AS: I really don't have anything new to add so I won't, simply because I agree with Carolyn and Yasmin. Even if this album isn't a huge hit on the market, which I doubt it will be, it's lasting value will be more so influential on Royce in terms of how he goes about the next project. He's definitely capable of crossing over but this album wasn't indicative of what he can do. There will be some successes here, with some songs doing well on the radio, but this won't be an album discussed for decades in the industry. A learning experience for Prince Royce, more than anything.
RM: Yeah I think the album flows like a group of singles. The problem is that when some of the singles don't hit you have yawns and people going on the next song. It is odd that there are some real standouts in the bonus tracks, but that could be an attempt to bring people in for the full LP.
As for its lasting impact, I doubt it will have the same type of success he had with his prior albums, though it could go number one just based on the lack of competition this week, the low numbers you need these days to reach that plateau and his huge fan base. This will be a lesson as to whether or not he wants to go full English pop or return to Latin.
CM: Prince Royce had a lot to prove on Double Vision, but I fear he only got halfway there. The songwriting was perfectly fine but in the end, he could have used a few more gripping hooks and production that's more in line with 2015, not 2005. Despite this, he struck a solid balance between his Latin roots and pop future, and with the help of some better songwriters and producers in the future, he could finally hit it big in the U.S. pop market; he definitely has the smooth, silky voice for it.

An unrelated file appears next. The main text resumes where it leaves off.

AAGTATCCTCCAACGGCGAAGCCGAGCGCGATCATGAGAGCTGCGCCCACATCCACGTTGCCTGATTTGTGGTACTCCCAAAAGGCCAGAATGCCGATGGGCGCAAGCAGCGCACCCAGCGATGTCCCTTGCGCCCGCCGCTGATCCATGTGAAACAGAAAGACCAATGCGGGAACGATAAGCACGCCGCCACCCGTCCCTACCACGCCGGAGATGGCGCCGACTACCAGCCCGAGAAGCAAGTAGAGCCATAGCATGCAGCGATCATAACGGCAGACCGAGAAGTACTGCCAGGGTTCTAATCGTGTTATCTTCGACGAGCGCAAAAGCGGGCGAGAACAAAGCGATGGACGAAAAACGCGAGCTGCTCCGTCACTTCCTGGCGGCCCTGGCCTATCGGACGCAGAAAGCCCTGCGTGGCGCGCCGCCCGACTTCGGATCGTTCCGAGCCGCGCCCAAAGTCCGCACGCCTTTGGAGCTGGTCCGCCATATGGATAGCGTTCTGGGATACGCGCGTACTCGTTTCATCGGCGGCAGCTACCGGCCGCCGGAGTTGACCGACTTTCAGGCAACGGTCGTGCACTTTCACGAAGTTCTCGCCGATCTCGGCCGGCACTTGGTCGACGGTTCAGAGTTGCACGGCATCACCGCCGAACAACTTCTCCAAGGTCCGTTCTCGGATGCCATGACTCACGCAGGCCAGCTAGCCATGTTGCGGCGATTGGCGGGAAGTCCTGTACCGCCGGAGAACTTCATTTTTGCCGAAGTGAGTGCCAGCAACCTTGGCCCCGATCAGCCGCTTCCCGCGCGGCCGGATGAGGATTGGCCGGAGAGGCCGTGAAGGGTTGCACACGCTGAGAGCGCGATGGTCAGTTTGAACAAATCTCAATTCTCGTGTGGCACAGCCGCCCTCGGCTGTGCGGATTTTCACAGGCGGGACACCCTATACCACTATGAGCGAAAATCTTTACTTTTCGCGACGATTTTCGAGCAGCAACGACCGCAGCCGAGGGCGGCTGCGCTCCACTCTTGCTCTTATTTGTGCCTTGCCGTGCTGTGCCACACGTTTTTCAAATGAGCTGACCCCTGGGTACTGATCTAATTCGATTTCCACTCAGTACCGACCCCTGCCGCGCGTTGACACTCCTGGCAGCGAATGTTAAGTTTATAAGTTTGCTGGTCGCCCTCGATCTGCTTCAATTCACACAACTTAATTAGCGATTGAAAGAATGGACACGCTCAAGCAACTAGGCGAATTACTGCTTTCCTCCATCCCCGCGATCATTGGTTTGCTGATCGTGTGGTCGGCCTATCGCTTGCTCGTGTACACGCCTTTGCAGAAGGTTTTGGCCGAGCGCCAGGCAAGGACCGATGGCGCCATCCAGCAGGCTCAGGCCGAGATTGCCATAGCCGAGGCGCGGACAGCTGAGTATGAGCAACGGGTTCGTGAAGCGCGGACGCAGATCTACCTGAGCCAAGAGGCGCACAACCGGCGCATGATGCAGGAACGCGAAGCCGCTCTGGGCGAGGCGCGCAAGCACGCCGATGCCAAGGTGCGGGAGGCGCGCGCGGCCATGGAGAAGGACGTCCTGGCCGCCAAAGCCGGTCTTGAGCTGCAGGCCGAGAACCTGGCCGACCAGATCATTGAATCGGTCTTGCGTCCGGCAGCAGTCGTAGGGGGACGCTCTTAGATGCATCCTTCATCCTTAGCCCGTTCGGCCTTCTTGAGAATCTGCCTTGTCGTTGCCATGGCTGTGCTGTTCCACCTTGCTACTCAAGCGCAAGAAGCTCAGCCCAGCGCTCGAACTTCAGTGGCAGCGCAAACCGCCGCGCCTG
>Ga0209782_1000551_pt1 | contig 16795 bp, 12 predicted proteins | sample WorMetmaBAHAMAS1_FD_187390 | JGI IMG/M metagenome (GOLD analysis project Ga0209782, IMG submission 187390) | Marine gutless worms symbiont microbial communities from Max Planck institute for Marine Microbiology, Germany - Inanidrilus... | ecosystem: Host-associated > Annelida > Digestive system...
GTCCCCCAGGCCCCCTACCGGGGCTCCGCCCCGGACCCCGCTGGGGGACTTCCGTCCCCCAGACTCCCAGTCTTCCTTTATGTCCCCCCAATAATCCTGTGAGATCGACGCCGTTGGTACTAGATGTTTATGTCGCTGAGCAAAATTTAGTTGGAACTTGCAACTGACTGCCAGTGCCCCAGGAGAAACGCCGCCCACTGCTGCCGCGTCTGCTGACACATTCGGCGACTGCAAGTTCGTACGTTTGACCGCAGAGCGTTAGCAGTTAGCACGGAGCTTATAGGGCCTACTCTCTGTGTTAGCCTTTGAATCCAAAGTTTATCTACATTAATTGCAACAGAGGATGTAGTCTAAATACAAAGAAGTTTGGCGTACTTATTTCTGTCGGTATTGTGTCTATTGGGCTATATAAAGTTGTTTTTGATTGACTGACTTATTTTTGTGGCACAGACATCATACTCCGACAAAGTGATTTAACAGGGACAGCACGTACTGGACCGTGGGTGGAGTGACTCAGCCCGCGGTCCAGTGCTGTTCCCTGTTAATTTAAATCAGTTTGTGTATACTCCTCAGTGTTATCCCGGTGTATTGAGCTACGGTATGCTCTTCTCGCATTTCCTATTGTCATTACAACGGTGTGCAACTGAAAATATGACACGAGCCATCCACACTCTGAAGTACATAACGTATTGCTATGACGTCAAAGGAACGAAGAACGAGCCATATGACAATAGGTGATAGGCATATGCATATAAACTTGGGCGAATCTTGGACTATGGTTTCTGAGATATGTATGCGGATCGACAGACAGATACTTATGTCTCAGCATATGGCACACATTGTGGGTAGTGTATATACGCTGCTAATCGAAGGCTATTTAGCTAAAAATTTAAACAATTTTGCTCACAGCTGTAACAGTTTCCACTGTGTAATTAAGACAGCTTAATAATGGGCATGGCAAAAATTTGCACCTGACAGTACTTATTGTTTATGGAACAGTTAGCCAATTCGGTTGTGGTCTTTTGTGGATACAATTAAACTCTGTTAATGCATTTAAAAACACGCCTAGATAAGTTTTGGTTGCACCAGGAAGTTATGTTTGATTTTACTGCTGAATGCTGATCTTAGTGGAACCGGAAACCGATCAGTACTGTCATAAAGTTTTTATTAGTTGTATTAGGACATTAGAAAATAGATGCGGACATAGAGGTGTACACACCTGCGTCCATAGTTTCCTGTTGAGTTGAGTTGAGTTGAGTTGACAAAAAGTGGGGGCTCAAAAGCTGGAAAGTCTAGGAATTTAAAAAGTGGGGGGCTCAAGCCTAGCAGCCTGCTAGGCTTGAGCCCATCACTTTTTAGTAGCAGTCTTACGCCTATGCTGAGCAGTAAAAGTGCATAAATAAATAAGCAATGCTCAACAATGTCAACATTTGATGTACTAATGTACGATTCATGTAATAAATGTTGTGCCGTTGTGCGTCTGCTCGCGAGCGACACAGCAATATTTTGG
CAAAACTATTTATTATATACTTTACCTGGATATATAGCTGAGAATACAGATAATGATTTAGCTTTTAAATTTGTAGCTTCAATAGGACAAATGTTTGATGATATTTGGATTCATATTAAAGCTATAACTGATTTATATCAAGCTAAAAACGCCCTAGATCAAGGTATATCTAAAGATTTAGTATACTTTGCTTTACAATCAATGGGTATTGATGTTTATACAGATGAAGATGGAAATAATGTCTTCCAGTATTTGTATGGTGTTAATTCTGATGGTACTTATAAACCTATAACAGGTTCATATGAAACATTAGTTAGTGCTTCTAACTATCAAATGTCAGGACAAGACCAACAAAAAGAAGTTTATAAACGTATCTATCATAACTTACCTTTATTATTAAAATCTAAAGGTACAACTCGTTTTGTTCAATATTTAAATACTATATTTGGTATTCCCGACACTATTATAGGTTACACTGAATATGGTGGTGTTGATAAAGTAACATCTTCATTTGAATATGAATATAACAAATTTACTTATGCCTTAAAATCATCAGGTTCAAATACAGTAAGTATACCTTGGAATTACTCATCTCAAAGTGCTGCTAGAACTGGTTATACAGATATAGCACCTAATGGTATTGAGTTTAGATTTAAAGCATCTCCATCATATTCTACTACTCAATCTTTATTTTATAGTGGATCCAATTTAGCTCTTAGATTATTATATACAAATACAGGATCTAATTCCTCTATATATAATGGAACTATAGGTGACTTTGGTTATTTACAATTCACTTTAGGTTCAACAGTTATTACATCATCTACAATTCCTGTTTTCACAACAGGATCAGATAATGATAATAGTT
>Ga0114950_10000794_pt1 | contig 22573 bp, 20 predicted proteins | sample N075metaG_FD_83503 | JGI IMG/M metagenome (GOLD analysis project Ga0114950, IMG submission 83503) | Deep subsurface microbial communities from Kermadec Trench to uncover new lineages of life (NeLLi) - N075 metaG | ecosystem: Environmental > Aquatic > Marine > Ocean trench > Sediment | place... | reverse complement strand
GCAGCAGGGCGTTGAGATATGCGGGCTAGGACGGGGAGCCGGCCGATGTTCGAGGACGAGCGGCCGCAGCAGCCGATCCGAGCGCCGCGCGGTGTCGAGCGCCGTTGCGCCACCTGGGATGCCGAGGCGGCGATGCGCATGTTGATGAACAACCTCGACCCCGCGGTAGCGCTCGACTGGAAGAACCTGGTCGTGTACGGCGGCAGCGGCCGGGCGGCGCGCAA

YM: Prince Royce has all the elements needed to make a good crossover star. He's super talented, attractive, and I love how he started from humble beginnings. This album shows promise, so if he treats it as a learning experience I think he will be able to find his place in the U.S. market.
AS: I feel Prince Royce will always be a hearthrob and produce some of the most popular Latin music for as long as he is around. I commend the crossover effort and definitely see potential, this just didn't exactly hit the mark for me. I'll be looking to see how this album does and what he puts out in the future, if he does continue with this, though.
RM: Prince Royce had a tall task of going from a superstar Latin artist to a superstar crossover act that appeals in both the Latina and traditional pop markets. Double Vision was a tentative attempt at this move to try and appeal to an English speaking audience (or at least English listening audience), but it falls a bit short of that singular goal.
He has laid some good ground work to either continue the crossover into English-speaking pop or return to making music for the Latin market without too large of an adjustment. It will be interesting to see how this album does with fans new and old and his moves in the future.